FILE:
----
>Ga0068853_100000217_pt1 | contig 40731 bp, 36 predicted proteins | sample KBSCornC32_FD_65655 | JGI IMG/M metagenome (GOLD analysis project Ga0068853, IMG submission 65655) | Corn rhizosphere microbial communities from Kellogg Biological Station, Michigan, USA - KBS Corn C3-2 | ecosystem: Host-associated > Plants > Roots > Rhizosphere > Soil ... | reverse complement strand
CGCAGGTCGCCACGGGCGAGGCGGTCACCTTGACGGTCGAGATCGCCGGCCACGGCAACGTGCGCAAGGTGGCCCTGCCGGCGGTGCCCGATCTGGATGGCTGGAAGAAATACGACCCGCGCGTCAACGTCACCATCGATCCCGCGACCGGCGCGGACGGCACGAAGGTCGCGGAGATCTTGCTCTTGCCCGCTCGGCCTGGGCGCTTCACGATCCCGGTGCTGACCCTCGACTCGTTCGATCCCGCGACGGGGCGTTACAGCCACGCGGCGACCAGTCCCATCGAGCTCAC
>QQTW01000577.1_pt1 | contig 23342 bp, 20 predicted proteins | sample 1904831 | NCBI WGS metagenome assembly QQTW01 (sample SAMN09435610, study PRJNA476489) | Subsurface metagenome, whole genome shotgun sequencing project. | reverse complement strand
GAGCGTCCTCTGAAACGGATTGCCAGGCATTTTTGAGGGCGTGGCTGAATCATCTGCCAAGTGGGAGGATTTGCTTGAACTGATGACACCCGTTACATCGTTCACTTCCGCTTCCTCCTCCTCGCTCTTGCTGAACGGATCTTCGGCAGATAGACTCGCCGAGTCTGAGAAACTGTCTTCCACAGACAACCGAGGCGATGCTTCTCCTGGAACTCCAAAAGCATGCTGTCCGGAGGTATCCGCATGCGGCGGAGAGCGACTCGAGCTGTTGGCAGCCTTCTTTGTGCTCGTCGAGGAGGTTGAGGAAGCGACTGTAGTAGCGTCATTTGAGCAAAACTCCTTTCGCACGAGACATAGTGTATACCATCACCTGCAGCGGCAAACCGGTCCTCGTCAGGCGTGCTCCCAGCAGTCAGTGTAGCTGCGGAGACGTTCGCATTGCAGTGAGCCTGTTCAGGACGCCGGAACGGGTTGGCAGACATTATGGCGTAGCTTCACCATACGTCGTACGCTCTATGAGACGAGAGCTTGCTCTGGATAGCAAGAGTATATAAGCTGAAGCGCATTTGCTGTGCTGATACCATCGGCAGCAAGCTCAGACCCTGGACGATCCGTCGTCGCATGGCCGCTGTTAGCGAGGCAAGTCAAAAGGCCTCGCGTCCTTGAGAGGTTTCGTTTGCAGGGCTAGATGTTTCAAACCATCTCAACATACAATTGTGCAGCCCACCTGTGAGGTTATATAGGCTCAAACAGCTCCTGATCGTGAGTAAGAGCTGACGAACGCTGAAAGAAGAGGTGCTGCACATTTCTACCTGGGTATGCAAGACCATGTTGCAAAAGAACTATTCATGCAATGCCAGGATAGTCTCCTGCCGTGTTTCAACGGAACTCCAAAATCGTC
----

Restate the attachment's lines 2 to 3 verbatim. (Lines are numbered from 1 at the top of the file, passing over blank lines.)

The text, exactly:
CGCAGGTCGCCACGGGCGAGGCGGTCACCTTGACGGTCGAGATCGCCGGCCACGGCAACGTGCGCAAGGTGGCCCTGCCGGCGGTGCCCGATCTGGATGGCTGGAAGAAATACGACCCGCGCGTCAACGTCACCATCGATCCCGCGACCGGCGCGGACGGCACGAAGGTCGCGGAGATCTTGCTCTTGCCCGCTCGGCCTGGGCGCTTCACGATCCCGGTGCTGACCCTCGACTCGTTCGATCCCGCGACGGGGCGTTACAGCCACGCGGCGACCAGTCCCATCGAGCTCAC
>QQTW01000577.1_pt1 | contig 23342 bp, 20 predicted proteins | sample 1904831 | NCBI WGS metagenome assembly QQTW01 (sample SAMN09435610, study PRJNA476489) | Subsurface metagenome, whole genome shotgun sequencing project. | reverse complement strand